Plot Points (02-04)
Humanism and Supernatural (05-07)
Other Points of Contention and the Third Season (08-15)
Other Whoosh! Articles by this Author
For some, more bitter than suite.
Introduction THE BITTER SUITE (58/312) epitomizes what went wrong in the third season of Xena: Warrior Princess. The episode was filled with the same plot mistakes, continuity errors, and sloppy scripting which were so prevalent in the third season.
Plot Points What follows is a list of important plot elements that were either unexplained or poorly explained.
Joxer has an uncanny knack for showing up wherever Xena and Gabrielle are.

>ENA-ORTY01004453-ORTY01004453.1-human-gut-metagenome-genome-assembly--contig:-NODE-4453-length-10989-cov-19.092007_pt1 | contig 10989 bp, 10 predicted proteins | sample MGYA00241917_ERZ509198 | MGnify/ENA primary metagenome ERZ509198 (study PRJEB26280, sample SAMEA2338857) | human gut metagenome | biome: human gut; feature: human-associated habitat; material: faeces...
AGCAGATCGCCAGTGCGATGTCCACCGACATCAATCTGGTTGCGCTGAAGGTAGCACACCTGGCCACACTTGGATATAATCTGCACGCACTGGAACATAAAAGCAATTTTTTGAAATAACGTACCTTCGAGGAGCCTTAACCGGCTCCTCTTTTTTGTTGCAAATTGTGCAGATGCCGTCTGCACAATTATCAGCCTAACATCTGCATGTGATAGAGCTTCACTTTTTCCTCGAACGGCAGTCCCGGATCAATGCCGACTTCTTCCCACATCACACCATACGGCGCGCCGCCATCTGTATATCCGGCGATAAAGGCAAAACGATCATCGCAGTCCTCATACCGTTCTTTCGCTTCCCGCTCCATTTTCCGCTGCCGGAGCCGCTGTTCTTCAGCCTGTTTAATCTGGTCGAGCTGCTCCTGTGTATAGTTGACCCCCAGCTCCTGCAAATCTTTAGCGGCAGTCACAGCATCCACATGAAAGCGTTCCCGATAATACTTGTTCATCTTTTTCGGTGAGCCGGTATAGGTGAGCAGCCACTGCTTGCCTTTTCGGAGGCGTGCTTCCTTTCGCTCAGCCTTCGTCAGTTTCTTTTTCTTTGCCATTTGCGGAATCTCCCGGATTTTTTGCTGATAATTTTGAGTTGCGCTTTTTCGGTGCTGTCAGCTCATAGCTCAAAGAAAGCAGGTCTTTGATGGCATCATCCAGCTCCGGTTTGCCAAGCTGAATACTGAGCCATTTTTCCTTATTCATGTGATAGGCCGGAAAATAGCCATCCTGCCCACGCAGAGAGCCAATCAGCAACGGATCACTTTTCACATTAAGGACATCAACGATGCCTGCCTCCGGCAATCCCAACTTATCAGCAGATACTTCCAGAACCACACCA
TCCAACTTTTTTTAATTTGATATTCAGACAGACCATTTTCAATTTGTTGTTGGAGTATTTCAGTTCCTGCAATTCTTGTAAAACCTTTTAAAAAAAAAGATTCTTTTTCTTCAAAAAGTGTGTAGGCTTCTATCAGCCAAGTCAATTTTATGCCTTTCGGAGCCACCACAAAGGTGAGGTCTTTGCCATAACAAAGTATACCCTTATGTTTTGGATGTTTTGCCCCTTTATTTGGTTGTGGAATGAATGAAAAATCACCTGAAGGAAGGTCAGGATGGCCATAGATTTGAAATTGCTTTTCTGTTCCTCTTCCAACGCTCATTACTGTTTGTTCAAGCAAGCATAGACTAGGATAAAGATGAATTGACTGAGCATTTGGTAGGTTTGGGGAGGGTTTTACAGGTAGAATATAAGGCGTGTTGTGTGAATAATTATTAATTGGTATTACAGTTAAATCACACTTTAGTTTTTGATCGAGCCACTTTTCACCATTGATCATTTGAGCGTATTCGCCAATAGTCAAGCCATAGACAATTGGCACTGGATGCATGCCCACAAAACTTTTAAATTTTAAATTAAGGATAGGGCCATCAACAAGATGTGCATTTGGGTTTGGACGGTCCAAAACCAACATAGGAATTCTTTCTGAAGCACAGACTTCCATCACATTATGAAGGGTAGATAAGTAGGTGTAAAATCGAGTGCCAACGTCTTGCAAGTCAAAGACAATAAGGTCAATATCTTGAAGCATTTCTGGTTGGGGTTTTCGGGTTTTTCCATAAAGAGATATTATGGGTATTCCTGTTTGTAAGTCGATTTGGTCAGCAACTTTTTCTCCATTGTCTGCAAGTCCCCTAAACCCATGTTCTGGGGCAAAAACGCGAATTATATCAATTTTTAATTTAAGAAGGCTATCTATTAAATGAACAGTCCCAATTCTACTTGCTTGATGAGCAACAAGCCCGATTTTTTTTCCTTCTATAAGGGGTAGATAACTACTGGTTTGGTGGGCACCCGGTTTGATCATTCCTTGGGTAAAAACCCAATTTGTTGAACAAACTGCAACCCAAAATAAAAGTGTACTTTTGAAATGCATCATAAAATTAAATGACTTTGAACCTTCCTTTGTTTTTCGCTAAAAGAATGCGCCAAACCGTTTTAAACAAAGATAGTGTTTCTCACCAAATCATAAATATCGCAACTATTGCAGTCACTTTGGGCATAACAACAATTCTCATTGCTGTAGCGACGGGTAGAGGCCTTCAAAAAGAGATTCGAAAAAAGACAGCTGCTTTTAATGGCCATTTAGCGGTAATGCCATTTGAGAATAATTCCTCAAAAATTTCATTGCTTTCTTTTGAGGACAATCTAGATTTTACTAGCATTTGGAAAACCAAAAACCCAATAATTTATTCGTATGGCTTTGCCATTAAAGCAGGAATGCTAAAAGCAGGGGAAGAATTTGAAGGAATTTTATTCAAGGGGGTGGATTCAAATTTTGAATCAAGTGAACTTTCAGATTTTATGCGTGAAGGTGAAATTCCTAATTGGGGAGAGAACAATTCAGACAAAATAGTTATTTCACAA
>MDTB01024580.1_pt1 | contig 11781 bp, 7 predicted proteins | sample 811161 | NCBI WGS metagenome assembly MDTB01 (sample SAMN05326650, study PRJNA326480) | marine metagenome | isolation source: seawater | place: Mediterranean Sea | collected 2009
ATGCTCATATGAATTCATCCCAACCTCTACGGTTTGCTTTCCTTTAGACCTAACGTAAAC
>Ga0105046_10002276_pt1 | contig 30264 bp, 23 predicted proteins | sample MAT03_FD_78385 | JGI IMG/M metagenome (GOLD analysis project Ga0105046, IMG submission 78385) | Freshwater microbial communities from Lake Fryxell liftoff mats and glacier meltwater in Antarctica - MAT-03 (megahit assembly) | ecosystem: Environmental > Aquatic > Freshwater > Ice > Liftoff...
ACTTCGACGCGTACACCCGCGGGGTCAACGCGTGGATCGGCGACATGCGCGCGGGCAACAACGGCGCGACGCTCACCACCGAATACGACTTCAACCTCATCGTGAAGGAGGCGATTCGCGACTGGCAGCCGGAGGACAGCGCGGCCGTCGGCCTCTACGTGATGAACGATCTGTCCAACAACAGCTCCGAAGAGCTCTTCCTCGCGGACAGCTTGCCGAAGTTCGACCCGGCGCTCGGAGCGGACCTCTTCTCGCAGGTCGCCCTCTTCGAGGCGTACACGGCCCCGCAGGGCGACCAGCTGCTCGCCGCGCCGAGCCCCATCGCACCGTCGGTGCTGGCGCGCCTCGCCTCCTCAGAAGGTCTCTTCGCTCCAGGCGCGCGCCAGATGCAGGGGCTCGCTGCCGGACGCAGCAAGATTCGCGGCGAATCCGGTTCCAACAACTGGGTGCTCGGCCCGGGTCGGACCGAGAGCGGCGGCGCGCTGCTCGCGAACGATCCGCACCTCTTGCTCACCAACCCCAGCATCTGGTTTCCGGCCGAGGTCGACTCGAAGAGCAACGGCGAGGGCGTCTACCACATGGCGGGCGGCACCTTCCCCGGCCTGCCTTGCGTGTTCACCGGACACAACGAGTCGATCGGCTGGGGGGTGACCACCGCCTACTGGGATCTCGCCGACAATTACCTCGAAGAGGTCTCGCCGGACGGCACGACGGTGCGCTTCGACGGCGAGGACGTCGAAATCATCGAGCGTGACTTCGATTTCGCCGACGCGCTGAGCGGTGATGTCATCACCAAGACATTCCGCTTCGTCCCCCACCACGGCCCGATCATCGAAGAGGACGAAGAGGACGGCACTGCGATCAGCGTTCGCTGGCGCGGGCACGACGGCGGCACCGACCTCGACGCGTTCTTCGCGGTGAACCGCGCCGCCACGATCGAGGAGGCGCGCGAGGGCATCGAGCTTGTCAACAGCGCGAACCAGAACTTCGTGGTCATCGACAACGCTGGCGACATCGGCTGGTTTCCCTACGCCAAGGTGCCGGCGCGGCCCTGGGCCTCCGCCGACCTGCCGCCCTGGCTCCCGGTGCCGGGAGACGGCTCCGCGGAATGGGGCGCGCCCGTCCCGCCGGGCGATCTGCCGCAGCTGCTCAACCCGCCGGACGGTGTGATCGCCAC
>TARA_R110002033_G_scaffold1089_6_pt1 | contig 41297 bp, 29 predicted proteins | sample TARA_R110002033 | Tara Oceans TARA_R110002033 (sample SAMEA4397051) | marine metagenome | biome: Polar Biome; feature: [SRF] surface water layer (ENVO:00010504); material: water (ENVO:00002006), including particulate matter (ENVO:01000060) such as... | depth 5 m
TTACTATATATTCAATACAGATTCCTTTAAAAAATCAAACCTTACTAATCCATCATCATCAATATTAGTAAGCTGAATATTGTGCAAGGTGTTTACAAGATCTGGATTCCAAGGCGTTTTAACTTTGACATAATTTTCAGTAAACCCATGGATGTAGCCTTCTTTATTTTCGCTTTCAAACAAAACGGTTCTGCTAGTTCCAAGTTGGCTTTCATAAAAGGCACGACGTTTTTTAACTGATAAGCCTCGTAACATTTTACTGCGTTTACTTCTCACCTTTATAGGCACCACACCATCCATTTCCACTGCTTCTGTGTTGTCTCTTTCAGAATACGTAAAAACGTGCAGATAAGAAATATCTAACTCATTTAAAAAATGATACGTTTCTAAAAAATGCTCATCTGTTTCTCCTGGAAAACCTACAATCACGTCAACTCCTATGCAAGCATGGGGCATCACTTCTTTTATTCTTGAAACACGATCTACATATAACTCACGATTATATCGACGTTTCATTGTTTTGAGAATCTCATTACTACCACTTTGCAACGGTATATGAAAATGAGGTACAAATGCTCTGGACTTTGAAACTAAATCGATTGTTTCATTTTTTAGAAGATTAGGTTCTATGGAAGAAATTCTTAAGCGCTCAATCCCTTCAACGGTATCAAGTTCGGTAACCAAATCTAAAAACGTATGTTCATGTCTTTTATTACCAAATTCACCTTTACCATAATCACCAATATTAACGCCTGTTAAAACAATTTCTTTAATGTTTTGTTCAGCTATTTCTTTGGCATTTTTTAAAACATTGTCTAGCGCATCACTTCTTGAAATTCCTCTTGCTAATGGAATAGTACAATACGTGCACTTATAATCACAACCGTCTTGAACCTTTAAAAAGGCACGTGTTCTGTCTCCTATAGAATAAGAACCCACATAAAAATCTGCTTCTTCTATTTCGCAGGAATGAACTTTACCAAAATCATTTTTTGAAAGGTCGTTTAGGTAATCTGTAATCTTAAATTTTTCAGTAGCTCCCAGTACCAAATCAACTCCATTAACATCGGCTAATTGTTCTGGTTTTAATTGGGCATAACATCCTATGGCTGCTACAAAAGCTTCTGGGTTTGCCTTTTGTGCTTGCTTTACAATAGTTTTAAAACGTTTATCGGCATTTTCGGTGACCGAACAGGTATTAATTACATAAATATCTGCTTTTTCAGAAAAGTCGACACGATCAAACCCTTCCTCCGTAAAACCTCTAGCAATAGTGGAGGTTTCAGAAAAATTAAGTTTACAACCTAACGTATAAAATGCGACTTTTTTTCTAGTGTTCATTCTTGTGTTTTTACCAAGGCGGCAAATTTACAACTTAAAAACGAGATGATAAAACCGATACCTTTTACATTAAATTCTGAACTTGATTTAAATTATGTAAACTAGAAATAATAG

In an interview in Chakram #3, the newsletter of the Official Fan Club of Xena: Warrior Princess, Chris Manheim states that was due to Gabrielle's repressed memory. According to her, Gabrielle does not recall she had jealous feelings towards Xena which caused her to betray Xena to Ming T'ien. That, however, is an unsatisfactory explanation too since Illusia should have brought out all repressed memories and feelings, similar to hypnosis. Was that kind of exorcism not the entire purpose of the place?
- How did Joxer find out about Gabrielle's grief? How did he know he would find her recuperating in the Amazon camp?
- Why did the Amazons not make more of an effort to protect their queen [ala A NECESSARY EVIL (38/214)]? And, oddly enough, no warriors were sent out to follow the abducted queen.